Courtesy Chuck Mountain

Chuck Mountain has not been on the Greensboro music scene long – the band just came to fruition in July – but they have already been on tour and laid down a number of original tracks. The band’s guitarist Beau James says their trip to Nashville, which included camping on the North Carolina state line, expedited the team bonding and lit a creative spark for the band. 

The Southern Association of Colleges and Schools Commission on Colleges (SACSCOC) voted to remove accreditation for Bennett College in Greensboro earlier this week.

A boarded up apartment entrance as a makeshift memorial
David Ford / WFDD

A deadly apartment fire in Greensboro earlier this year highlighted some deep-seated community issues. The kitchen fire in the Summit-Cone apartment complex in May killed five young children, all siblings who were refugees from the Democratic Republic of the Congo.

Credit Lynn Hey / For WUNC

Republican incumbent Tedd Budd and Democratic challenger Kathy Manning are in a tight and heated race to represent North Carolina's 13th Congressional District. Budd won in 2016 with no prior political experience, and Manning is in the same position this year. Budd owns a gun store and shooting range in Advance, North Carolina, while Manning has spent her career in law and philanthropy.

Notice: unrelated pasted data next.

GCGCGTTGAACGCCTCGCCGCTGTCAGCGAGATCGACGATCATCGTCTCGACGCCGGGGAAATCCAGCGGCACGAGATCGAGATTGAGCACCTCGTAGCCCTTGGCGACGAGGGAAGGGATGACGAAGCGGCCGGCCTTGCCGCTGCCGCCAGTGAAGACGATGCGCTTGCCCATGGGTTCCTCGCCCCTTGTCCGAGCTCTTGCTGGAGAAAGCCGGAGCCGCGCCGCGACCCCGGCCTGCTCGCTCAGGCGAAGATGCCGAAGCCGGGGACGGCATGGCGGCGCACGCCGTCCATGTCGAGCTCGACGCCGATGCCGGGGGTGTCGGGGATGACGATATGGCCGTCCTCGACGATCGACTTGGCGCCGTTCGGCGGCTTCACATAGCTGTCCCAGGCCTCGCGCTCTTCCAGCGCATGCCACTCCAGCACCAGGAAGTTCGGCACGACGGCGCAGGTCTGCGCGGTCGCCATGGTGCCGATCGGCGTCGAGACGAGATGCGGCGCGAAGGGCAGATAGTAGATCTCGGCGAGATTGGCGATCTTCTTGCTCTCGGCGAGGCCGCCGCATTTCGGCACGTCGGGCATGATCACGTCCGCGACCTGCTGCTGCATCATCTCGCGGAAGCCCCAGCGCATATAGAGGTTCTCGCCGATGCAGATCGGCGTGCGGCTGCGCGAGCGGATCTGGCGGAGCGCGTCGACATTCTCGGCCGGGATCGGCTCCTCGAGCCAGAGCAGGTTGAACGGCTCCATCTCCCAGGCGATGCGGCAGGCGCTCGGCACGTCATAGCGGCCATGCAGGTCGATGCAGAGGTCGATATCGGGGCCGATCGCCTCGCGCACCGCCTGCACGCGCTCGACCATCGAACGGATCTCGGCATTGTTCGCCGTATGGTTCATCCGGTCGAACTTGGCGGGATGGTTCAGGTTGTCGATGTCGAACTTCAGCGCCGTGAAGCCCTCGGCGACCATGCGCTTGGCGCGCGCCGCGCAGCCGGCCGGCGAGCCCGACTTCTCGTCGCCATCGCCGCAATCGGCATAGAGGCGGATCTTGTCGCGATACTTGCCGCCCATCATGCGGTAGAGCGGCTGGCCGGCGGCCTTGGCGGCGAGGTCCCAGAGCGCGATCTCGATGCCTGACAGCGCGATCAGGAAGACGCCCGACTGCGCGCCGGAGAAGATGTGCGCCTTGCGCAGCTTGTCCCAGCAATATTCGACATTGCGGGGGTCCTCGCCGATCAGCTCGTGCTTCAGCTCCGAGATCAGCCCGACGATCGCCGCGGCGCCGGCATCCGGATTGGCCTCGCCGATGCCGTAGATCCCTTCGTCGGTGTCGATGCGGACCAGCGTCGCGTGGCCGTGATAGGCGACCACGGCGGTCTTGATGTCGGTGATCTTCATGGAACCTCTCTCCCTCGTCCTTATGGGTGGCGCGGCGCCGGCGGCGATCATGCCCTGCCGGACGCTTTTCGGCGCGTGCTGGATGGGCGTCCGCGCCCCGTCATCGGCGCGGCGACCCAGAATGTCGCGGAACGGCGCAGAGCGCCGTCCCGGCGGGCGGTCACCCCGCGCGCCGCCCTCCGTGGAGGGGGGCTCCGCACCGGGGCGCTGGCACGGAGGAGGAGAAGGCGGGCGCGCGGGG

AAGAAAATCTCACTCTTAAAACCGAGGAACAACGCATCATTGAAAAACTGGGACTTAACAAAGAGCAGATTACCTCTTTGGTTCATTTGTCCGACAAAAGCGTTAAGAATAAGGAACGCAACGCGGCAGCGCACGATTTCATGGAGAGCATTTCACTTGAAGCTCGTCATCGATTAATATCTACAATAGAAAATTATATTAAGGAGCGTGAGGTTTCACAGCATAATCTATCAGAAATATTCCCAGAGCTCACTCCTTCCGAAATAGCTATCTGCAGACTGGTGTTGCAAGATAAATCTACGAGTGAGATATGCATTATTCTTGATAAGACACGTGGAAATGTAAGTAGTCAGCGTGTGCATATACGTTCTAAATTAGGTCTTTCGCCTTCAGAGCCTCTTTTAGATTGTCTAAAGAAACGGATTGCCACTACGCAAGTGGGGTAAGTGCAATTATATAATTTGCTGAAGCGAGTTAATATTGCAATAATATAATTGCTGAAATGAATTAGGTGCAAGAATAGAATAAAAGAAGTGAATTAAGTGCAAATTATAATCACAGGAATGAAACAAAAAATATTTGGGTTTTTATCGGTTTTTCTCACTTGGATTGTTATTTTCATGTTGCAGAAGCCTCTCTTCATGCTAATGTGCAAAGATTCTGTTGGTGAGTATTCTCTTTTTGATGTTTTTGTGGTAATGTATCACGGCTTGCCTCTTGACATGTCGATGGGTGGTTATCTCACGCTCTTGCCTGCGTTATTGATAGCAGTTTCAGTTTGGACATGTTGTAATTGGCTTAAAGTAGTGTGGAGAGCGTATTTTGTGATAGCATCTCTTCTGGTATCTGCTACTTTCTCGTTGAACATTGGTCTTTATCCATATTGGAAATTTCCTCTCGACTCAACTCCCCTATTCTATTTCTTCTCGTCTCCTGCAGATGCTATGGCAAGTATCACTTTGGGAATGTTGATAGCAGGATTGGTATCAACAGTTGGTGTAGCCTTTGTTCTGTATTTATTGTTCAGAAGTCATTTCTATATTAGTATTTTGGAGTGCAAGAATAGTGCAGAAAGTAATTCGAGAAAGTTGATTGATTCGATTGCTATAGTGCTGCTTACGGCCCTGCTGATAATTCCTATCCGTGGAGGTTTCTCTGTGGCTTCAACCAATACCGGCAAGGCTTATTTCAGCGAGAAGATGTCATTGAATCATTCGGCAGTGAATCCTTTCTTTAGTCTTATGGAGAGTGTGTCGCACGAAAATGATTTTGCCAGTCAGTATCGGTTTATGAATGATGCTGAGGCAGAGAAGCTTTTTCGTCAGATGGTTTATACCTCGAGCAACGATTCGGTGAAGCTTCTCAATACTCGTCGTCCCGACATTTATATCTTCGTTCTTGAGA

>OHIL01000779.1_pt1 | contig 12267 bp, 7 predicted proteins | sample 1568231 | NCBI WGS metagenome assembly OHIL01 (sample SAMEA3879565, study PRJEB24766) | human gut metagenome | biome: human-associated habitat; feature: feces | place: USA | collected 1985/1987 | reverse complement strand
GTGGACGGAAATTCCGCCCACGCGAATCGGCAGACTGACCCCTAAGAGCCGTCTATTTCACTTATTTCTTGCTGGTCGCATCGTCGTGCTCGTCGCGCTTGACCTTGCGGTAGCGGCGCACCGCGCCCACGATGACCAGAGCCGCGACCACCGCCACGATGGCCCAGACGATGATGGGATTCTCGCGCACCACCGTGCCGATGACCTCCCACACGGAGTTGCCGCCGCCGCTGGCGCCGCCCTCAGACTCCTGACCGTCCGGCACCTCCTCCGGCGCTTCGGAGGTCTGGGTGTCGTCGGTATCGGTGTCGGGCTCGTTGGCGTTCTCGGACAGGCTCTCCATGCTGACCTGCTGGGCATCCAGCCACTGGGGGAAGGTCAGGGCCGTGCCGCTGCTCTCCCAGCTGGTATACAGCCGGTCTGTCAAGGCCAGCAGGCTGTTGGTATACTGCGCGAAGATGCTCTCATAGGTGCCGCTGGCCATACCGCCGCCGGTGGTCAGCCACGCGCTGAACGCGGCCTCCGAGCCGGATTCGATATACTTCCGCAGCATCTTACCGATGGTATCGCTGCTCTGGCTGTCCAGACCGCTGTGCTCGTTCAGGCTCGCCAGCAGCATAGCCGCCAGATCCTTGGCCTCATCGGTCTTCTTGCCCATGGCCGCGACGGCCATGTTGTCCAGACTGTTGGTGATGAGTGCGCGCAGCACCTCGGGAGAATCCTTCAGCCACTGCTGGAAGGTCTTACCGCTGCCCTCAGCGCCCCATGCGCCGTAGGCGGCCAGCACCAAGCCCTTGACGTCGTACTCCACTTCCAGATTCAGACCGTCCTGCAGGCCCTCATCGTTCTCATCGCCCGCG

Courtesy SHAN Wallace

A new batch of artists has hunkered down for an experimental, immersive residency in Greensboro's Elsewhere Museum. For the nearly month-long Southern Constellations Fellowship, artists from different generations and backgrounds play, perform and present their work within the walls of Greensboro's thrift store-turned-museum.
 

Greensboro bus
Naomi Prioleau / WUNC

Even though it’s his day off, Channing Gallimore is up early and waiting for his bus on Wendover Avenue in Greensboro.

Gallimore gets on Bus 1 and heads to the downtown bus depot. Bus riders have to connect at the depot to get elsewhere in the city. Buses arrive at the depot every half hour.

City of Greensboro

  A team of researchers from universities across the state will begin testing air and municipal water samples throughout North Carolina this month in search of potentially-toxic compounds.